Police in Malaysia have been ordered to investigate the possibility of sabotage after another Malaysia Airlines jet was forced to make an emergency landing shortly after departing from Kuala Lumpur.
The captain of the Boeing 737-8H6 (9M-MXJ c 40137), which was carrying 159 passengers and seven crew for what should have been a routine 90-minute flight to Bangalore, India, had to turn back after it was reported that one of the tyres on its main landing gear had burst during take-off.
Air traffic control (ATC) contacted the pilots of flight MH192 late last night after debris (FOD) from a tyre was found on the runway. It was also reported that the aircraft also had difficulties lowering the gear on its return to the airport (WMKK).
The airline said that emergency services were responded to the runway, but the aircraft touched-down in Kuala Lumpur without incident around three hours after it left.
Malaysia’s acting Transport Minister, Hishammuddin Hussein, who has been at the forefront of Malaysian efforts to recover the missing flight MH370, travelled to the airport to see the return of the aircraft.
The pilots of MH192 were described as “heroes” for the way they calmly dealt with the emergency situation.
The incident comes not only after the disappearance of flight MH370 on 8 March, but also after another Malaysia Airlines plane was “diverted” from its course shortly after departing Kuala Lumpur.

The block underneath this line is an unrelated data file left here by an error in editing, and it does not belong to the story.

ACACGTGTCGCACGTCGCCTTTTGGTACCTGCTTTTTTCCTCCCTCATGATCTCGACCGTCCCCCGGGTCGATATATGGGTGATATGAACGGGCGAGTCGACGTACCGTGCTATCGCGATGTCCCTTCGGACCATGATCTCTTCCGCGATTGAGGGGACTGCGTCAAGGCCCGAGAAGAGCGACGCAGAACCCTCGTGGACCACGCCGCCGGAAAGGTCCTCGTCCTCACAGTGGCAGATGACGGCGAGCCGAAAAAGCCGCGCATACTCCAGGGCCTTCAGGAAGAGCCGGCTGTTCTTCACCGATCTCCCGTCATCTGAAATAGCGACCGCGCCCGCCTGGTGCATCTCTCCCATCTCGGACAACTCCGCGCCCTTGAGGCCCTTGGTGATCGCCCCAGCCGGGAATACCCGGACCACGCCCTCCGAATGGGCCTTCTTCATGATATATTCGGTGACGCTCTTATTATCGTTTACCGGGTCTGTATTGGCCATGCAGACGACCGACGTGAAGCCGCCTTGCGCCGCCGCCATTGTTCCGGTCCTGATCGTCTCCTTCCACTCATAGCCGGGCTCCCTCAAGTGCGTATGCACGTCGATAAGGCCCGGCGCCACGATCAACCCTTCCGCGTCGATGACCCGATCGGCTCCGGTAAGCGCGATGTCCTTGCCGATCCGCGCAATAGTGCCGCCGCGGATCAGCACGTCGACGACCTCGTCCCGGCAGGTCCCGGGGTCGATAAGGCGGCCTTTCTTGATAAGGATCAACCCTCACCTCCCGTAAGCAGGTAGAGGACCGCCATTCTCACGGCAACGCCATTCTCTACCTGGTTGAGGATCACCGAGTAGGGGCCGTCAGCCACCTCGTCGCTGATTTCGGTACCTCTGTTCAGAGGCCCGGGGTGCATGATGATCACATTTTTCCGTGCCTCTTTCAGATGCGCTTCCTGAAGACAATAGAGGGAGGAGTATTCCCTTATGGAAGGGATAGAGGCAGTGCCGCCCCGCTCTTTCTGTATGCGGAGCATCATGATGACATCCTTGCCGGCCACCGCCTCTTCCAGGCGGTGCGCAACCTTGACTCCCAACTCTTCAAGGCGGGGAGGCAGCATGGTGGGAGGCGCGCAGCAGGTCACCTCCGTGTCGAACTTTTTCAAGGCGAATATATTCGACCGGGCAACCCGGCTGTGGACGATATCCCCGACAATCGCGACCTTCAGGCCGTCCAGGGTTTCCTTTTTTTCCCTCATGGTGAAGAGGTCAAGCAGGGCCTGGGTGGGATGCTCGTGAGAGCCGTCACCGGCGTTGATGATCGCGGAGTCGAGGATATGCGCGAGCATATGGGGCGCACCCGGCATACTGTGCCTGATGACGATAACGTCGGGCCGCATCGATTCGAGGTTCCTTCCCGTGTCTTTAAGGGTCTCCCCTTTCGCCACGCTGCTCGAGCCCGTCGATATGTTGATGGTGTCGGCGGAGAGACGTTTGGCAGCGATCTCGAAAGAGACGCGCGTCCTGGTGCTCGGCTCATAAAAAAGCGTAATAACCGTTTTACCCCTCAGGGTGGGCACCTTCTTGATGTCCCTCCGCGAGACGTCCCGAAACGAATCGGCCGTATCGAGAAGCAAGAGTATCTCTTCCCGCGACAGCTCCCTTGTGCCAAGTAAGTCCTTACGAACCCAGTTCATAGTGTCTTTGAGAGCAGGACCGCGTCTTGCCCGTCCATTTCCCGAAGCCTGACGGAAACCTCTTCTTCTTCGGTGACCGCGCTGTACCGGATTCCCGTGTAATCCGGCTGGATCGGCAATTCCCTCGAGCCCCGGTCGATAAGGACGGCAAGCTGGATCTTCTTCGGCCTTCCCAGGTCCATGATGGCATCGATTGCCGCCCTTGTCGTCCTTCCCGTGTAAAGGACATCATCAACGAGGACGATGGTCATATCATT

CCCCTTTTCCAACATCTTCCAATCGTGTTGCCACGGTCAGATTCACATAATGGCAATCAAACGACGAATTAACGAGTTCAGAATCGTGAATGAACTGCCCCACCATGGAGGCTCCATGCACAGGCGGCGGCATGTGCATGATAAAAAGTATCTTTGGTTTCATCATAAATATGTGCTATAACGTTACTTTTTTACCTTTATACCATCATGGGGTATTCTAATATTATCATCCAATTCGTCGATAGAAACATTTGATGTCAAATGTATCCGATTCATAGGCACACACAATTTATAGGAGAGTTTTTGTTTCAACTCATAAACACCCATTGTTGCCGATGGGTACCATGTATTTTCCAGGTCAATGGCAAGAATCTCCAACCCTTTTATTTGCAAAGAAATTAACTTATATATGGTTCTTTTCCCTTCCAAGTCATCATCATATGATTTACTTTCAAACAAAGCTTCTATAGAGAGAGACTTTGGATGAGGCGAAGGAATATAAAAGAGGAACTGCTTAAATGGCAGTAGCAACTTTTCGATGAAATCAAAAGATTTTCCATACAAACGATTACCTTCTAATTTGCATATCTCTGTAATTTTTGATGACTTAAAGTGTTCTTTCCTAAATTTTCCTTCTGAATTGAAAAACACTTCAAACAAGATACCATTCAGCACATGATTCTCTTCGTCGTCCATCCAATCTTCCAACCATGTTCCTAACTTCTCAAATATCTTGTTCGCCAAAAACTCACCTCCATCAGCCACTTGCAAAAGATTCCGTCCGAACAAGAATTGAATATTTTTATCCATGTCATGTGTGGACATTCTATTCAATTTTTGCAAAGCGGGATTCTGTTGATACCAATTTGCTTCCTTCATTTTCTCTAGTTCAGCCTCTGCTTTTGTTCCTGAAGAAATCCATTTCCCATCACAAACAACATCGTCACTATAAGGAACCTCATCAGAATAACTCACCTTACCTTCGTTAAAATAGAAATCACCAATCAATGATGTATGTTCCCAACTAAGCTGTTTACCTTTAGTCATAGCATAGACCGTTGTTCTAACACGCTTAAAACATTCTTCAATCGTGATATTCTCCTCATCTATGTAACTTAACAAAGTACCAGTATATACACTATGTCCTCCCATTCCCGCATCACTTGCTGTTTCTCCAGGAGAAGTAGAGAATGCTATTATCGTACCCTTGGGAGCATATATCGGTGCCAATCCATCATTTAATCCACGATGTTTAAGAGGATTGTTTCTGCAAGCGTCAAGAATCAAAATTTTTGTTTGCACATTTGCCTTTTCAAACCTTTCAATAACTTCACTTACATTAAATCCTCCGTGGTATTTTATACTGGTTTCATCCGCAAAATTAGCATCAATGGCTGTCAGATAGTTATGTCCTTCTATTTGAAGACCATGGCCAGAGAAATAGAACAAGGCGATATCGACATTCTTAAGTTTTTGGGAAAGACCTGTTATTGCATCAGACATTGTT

Flight MH066, an Airbus A330, was forced to make an unscheduled stop at Hong Kong’s international airport after losing power from its primary generator.
Asked about the possibility of sabotage due to the recent spate of incidents involving Malaysia Airlines, the minister said: “I have already directed the police to investigate immediately. Our standard operating procedure, as with MH370, has not changed but any leads that we have must be verified and corroborated.
“We are thankful that none of the passengers are hurt. I was able to meet the passengers, as most of them were very impressed with the captain and crew,” he said.
Are these incidents sabotage? I would think not! They are more likely to be simple mechanical “failures” that may occur from time-to-time with the operation of aircraft. The bursting of tyres on take-off and landing is a relatively frequent occurrence in aviation and with aircraft landing uneventfully. This incident with MH192 is likely to be just another one of these random tyre blow-outs.